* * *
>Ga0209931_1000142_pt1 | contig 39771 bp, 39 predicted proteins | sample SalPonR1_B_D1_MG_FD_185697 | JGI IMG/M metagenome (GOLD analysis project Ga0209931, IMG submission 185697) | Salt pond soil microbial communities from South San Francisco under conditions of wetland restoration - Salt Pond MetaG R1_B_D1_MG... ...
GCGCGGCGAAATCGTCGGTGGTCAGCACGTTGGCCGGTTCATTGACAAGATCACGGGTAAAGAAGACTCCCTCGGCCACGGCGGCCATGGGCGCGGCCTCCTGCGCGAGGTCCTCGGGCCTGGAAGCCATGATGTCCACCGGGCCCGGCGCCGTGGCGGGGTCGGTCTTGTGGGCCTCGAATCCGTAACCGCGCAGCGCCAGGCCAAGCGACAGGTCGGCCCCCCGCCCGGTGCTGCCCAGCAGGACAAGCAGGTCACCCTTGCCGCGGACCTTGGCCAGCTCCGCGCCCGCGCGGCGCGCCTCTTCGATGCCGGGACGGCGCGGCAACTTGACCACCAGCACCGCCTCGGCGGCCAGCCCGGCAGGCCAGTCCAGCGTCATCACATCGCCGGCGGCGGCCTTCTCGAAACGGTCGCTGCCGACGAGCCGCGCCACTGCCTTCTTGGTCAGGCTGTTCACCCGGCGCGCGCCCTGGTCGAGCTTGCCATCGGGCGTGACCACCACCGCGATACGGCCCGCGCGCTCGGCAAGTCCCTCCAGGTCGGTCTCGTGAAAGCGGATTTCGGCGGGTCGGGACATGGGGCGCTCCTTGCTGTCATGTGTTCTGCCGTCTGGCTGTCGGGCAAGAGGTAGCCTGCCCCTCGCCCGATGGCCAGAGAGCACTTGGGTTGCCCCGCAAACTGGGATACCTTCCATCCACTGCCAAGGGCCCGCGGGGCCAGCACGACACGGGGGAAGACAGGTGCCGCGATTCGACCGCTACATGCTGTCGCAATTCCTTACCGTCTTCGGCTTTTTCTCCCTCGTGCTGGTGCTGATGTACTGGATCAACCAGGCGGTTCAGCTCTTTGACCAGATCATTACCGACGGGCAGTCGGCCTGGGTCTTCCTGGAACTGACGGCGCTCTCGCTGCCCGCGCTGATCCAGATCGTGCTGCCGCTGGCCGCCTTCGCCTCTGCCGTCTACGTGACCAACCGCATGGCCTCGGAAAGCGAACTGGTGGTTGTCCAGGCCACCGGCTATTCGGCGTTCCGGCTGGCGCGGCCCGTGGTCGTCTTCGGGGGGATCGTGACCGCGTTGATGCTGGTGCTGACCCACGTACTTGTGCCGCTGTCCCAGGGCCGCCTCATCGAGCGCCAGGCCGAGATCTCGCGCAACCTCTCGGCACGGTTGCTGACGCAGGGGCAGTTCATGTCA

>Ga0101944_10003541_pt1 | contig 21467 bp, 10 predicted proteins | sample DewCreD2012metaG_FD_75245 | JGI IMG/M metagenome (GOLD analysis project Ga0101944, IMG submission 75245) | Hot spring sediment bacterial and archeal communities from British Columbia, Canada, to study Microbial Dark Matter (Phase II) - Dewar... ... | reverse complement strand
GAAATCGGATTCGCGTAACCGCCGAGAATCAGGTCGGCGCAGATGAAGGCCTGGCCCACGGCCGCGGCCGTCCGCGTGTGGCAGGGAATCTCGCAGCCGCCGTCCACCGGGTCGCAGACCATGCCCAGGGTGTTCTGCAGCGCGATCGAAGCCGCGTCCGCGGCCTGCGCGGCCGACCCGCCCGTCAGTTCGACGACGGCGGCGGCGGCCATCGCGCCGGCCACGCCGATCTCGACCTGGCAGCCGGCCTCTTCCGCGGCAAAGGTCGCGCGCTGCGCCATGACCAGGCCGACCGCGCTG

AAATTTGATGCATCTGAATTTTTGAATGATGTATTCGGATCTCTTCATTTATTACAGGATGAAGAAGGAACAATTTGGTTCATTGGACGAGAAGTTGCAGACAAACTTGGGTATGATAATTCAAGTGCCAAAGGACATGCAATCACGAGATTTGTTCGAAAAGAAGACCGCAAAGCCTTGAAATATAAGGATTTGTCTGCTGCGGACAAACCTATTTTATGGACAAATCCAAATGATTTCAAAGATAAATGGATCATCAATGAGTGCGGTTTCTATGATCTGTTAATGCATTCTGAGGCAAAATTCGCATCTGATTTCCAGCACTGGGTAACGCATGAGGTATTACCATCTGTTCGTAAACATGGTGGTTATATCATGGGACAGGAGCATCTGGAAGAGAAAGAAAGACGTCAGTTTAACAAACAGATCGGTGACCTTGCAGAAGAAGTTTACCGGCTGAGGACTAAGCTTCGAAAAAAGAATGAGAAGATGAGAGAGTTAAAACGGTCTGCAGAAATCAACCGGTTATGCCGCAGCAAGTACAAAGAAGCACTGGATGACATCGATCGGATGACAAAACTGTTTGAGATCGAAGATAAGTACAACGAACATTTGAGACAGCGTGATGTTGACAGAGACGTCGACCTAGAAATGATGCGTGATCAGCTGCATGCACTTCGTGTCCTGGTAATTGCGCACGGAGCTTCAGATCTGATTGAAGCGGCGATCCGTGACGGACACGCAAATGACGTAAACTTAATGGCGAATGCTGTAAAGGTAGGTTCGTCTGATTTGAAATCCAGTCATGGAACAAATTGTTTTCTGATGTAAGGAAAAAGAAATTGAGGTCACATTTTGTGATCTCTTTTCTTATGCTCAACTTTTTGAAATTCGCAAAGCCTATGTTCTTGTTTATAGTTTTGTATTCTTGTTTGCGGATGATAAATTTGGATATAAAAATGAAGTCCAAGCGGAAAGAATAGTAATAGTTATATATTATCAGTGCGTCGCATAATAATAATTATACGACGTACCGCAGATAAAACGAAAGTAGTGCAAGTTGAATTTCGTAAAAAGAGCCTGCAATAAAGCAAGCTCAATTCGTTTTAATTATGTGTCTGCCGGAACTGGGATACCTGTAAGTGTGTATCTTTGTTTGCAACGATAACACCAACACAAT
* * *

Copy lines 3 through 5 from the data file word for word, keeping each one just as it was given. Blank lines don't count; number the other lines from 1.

>Ga0101944_10003541_pt1 | contig 21467 bp, 10 predicted proteins | sample DewCreD2012metaG_FD_75245 | JGI IMG/M metagenome (GOLD analysis project Ga0101944, IMG submission 75245) | Hot spring sediment bacterial and archeal communities from British Columbia, Canada, to study Microbial Dark Matter (Phase II) - Dewar... ... | reverse complement strand
GAAATCGGATTCGCGTAACCGCCGAGAATCAGGTCGGCGCAGATGAAGGCCTGGCCCACGGCCGCGGCCGTCCGCGTGTGGCAGGGAATCTCGCAGCCGCCGTCCACCGGGTCGCAGACCATGCCCAGGGTGTTCTGCAGCGCGATCGAAGCCGCGTCCGCGGCCTGCGCGGCCGACCCGCCCGTCAGTTCGACGACGGCGGCGGCGGCCATCGCGCCGGCCACGCCGATCTCGACCTGGCAGCCGGCCTCTTCCGCGGCAAAGGTCGCGCGCTGCGCCATGACCAGGCCGACCGCGCTG

AAATTTGATGCATCTGAATTTTTGAATGATGTATTCGGATCTCTTCATTTATTACAGGATGAAGAAGGAACAATTTGGTTCATTGGACGAGAAGTTGCAGACAAACTTGGGTATGATAATTCAAGTGCCAAAGGACATGCAATCACGAGATTTGTTCGAAAAGAAGACCGCAAAGCCTTGAAATATAAGGATTTGTCTGCTGCGGACAAACCTATTTTATGGACAAATCCAAATGATTTCAAAGATAAATGGATCATCAATGAGTGCGGTTTCTATGATCTGTTAATGCATTCTGAGGCAAAATTCGCATCTGATTTCCAGCACTGGGTAACGCATGAGGTATTACCATCTGTTCGTAAACATGGTGGTTATATCATGGGACAGGAGCATCTGGAAGAGAAAGAAAGACGTCAGTTTAACAAACAGATCGGTGACCTTGCAGAAGAAGTTTACCGGCTGAGGACTAAGCTTCGAAAAAAGAATGAGAAGATGAGAGAGTTAAAACGGTCTGCAGAAATCAACCGGTTATGCCGCAGCAAGTACAAAGAAGCACTGGATGACATCGATCGGATGACAAAACTGTTTGAGATCGAAGATAAGTACAACGAACATTTGAGACAGCGTGATGTTGACAGAGACGTCGACCTAGAAATGATGCGTGATCAGCTGCATGCACTTCGTGTCCTGGTAATTGCGCACGGAGCTTCAGATCTGATTGAAGCGGCGATCCGTGACGGACACGCAAATGACGTAAACTTAATGGCGAATGCTGTAAAGGTAGGTTCGTCTGATTTGAAATCCAGTCATGGAACAAATTGTTTTCTGATGTAAGGAAAAAGAAATTGAGGTCACATTTTGTGATCTCTTTTCTTATGCTCAACTTTTTGAAATTCGCAAAGCCTATGTTCTTGTTTATAGTTTTGTATTCTTGTTTGCGGATGATAAATTTGGATATAAAAATGAAGTCCAAGCGGAAAGAATAGTAATAGTTATATATTATCAGTGCGTCGCATAATAATAATTATACGACGTACCGCAGATAAAACGAAAGTAGTGCAAGTTGAATTTCGTAAAAAGAGCCTGCAATAAAGCAAGCTCAATTCGTTTTAATTATGTGTCTGCCGGAACTGGGATACCTGTAAGTGTGTATCTTTGTTTGCAACGATAACACCAACACAAT